Etymological Basque Dictionary
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Etymological Basque Dictionary-French-Spanish-English
Etymological Basque Dictionary
by Michel Morvan, UMR 5478 CNRS.
I am much indebted first of all to Pr.Jean-Baptiste Orpustan my former PhD supervisor for his unvaluable help. He is one of the best bascologists of the world with a very deep knowledge of his mother language. He has become a friend now and keeps on to help me since many years so that I could keep honing steadily this etymological dictionary. My thanks also to the late Jean Haritschelhar, former President of The Royal Basque Academy (Euskaltzaindia) for his help and encouragements, to the also unfortunately late Henrike Knörr for the same reasons and to Jacques Allières of the University of Toulouse, to my late friend Michel Grosclaude, a great specialist of gascon. I am grateful also to the scholars Jean-Pierre Levet from the University of Limoges, Jean-Louis Rougé from Orléans, Claude Boisson from the University of Lyon, to Martine Robbeets of the University of Leiden and to many others, in France or abroad it would be too long to mention here.
Presentation: a prehistoric language
The Basque language, called also Euskara (as endonym or autonym) by the Basque people itself, probably from the aquitanian stem *ausk- (that gave the great aquitanian tribe people’s name Ausci) is the only still spoken non-indoeuropean language of Western Europe. It is much older than the arrival of the Indoeuropeans, so that we can say it is a pre-indoeuropean language. It seems to take its roots in the dark night of prehistory. It survived miraculously to the romanization, contrary to dead languages like Iberian on the eastern coast of Spain in spite of its rich culture and written tradition. A part of the Basques were romanized and this process gave birth to the Gascons (older Wascons) and their roman occitan language that still shows an important basco-aquitanian substratic layer with specific features.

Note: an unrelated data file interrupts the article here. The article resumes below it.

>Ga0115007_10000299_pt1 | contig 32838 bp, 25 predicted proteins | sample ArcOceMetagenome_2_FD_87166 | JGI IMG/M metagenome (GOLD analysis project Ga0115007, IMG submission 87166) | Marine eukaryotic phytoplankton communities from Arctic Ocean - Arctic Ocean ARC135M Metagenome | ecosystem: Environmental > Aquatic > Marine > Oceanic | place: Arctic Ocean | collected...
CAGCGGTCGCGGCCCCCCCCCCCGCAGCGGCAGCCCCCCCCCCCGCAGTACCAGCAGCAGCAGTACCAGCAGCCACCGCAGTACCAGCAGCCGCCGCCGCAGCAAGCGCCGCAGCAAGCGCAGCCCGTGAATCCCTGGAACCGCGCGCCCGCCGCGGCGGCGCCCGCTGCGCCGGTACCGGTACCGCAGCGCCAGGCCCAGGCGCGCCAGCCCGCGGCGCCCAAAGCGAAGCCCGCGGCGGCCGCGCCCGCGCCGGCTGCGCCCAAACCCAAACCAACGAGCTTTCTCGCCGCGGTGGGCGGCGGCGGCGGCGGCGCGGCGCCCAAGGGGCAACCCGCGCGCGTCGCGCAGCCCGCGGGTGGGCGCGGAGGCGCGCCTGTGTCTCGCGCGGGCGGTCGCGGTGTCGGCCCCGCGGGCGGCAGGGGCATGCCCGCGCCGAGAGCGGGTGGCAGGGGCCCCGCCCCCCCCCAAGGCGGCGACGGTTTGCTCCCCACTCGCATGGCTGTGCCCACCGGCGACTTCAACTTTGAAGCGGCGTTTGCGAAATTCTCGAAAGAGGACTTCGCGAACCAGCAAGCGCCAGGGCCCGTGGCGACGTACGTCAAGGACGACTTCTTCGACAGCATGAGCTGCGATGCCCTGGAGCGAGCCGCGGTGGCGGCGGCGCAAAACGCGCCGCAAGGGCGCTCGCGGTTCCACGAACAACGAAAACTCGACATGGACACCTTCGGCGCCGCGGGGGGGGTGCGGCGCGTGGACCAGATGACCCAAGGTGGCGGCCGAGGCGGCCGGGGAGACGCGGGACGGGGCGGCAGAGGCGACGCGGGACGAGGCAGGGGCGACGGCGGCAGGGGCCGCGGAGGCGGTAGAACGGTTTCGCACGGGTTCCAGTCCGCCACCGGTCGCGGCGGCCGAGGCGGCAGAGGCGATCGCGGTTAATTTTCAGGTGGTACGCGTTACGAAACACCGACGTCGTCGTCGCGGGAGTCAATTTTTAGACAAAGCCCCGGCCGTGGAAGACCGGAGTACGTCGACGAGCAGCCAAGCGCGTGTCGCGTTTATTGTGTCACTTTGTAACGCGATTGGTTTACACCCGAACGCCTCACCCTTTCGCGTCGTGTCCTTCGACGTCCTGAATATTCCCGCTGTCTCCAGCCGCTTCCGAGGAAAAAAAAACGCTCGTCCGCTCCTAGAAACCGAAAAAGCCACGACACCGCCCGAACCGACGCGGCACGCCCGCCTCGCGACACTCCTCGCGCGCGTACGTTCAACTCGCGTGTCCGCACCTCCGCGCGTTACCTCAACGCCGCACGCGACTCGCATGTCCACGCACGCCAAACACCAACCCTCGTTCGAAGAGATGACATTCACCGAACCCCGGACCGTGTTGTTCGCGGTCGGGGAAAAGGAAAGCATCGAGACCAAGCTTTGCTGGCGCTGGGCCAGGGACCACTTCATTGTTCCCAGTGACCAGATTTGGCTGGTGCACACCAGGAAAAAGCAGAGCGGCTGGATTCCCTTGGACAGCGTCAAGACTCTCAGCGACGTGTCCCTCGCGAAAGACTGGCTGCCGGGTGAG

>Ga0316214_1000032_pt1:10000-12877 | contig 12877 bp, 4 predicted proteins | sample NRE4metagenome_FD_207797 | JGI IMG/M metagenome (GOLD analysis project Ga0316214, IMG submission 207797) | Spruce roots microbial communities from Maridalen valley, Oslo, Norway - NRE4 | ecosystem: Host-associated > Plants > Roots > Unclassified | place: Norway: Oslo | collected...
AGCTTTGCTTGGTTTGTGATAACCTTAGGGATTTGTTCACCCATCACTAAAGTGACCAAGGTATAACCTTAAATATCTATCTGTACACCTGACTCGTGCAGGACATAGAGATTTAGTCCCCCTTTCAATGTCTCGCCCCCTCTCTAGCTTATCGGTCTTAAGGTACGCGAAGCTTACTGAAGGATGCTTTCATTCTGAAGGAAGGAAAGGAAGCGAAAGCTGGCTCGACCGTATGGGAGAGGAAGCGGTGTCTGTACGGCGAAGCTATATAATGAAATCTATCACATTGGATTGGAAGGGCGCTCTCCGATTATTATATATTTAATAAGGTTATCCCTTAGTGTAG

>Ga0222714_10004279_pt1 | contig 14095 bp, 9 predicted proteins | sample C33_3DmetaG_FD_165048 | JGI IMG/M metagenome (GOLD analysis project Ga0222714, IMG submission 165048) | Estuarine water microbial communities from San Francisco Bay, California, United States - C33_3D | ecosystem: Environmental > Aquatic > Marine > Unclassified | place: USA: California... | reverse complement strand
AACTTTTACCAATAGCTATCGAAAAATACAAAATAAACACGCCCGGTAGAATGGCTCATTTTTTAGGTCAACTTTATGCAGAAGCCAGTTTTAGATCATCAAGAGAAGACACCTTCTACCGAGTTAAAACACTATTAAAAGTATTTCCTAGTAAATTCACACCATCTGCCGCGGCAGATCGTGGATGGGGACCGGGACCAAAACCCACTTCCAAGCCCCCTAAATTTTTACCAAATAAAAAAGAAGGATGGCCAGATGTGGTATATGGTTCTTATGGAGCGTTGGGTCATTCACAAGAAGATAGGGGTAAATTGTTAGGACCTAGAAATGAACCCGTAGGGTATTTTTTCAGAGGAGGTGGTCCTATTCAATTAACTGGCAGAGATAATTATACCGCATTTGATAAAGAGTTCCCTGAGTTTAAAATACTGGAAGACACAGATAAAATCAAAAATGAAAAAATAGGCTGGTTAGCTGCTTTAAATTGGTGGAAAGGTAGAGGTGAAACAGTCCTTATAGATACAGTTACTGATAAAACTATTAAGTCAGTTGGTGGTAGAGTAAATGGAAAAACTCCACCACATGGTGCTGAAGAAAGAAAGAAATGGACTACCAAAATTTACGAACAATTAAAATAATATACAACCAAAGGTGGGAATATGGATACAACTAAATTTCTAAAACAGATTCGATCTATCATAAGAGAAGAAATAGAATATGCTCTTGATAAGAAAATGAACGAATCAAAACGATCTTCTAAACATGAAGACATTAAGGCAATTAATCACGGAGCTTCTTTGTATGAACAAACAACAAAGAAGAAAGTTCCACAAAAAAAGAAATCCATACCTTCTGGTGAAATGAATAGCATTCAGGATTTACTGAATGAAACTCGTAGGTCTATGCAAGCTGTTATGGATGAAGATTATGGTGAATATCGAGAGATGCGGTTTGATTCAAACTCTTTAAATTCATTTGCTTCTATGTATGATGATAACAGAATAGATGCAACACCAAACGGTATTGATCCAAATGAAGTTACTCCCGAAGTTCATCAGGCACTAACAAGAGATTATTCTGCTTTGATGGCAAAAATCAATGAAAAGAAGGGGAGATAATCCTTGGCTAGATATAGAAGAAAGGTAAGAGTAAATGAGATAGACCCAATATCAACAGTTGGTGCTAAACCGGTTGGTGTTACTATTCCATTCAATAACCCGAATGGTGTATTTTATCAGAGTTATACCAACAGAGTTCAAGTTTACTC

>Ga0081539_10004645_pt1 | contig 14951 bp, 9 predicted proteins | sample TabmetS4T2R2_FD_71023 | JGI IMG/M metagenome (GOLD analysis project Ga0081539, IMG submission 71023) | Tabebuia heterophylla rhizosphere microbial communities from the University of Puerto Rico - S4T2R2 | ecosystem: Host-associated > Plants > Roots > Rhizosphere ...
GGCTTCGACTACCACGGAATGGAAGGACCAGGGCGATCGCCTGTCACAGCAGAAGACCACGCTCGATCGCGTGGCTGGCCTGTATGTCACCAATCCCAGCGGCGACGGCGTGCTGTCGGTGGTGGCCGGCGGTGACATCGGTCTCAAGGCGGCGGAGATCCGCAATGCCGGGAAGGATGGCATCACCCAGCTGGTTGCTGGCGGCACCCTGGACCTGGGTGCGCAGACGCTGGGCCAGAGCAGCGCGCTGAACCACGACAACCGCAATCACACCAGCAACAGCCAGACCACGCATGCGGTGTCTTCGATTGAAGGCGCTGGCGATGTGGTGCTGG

The origin of the Basque language
So far many linguists considered Basque as an isolated language without cognates in the world. But it is probably wrong, there is obviously something amiss. The time has come to abandon these erroneous preconceptions. It depends what we call "cognate". With a so old prehistoric language like Basque, it is not possible to manage like with traditional languages families. The only way to find cognates of Basque consists in doing it in a broader frame, the one of the Eurasian continent. The recent discoveries in the field of the so-called "super-families" or "macro-families" enable us to make a very important breakthrough in this prospection. Of course the links between Basque and other languages will be lighter than the links inside of a traditional family, but they do exist. Many relics (linguistic fossils) of this very old time are already visible. For instance words like Basque guti "few, little" and Dravidian guti, kuti "id.", Austronesian waray guti-ay "id." or Basque hagin "tooth", North-east-caucasian xagin, xagna "id.", or Basque bizar, mitxar "beard" and Caucasian bisal "id.", Dravidian misal "id.", or Basque eder "beautiful" and Vogul eder, ater "clear", Hungarian der-ül "to shine", Dravidian ter "id.", Japanese ter-asu "id.". The cognacy (eurasian root or base *der/ter) is here absolutely sure. In such a broad scale and in such an old time it is absolutely normal to find the cognates of Basque spread over different languages families. This is the reason why I call Basque a "proto-eurasian language". This is also very probably the reason why the linguists were not able until now to find a relationship between Basque and other languages. They tried to relate Basque to only one well delimited family, which is a mistake and is not possible, or they decided curiously that Basque cannot have cognates at all forever. It’s a nonsense. This would mean that Basque is self-born from the nothingness and coming...from Basque! And wherefrom would come its genuine native words and moreover their roots or stems? We will show that it is now possible to make the most important breakthrough in this research since two centuries.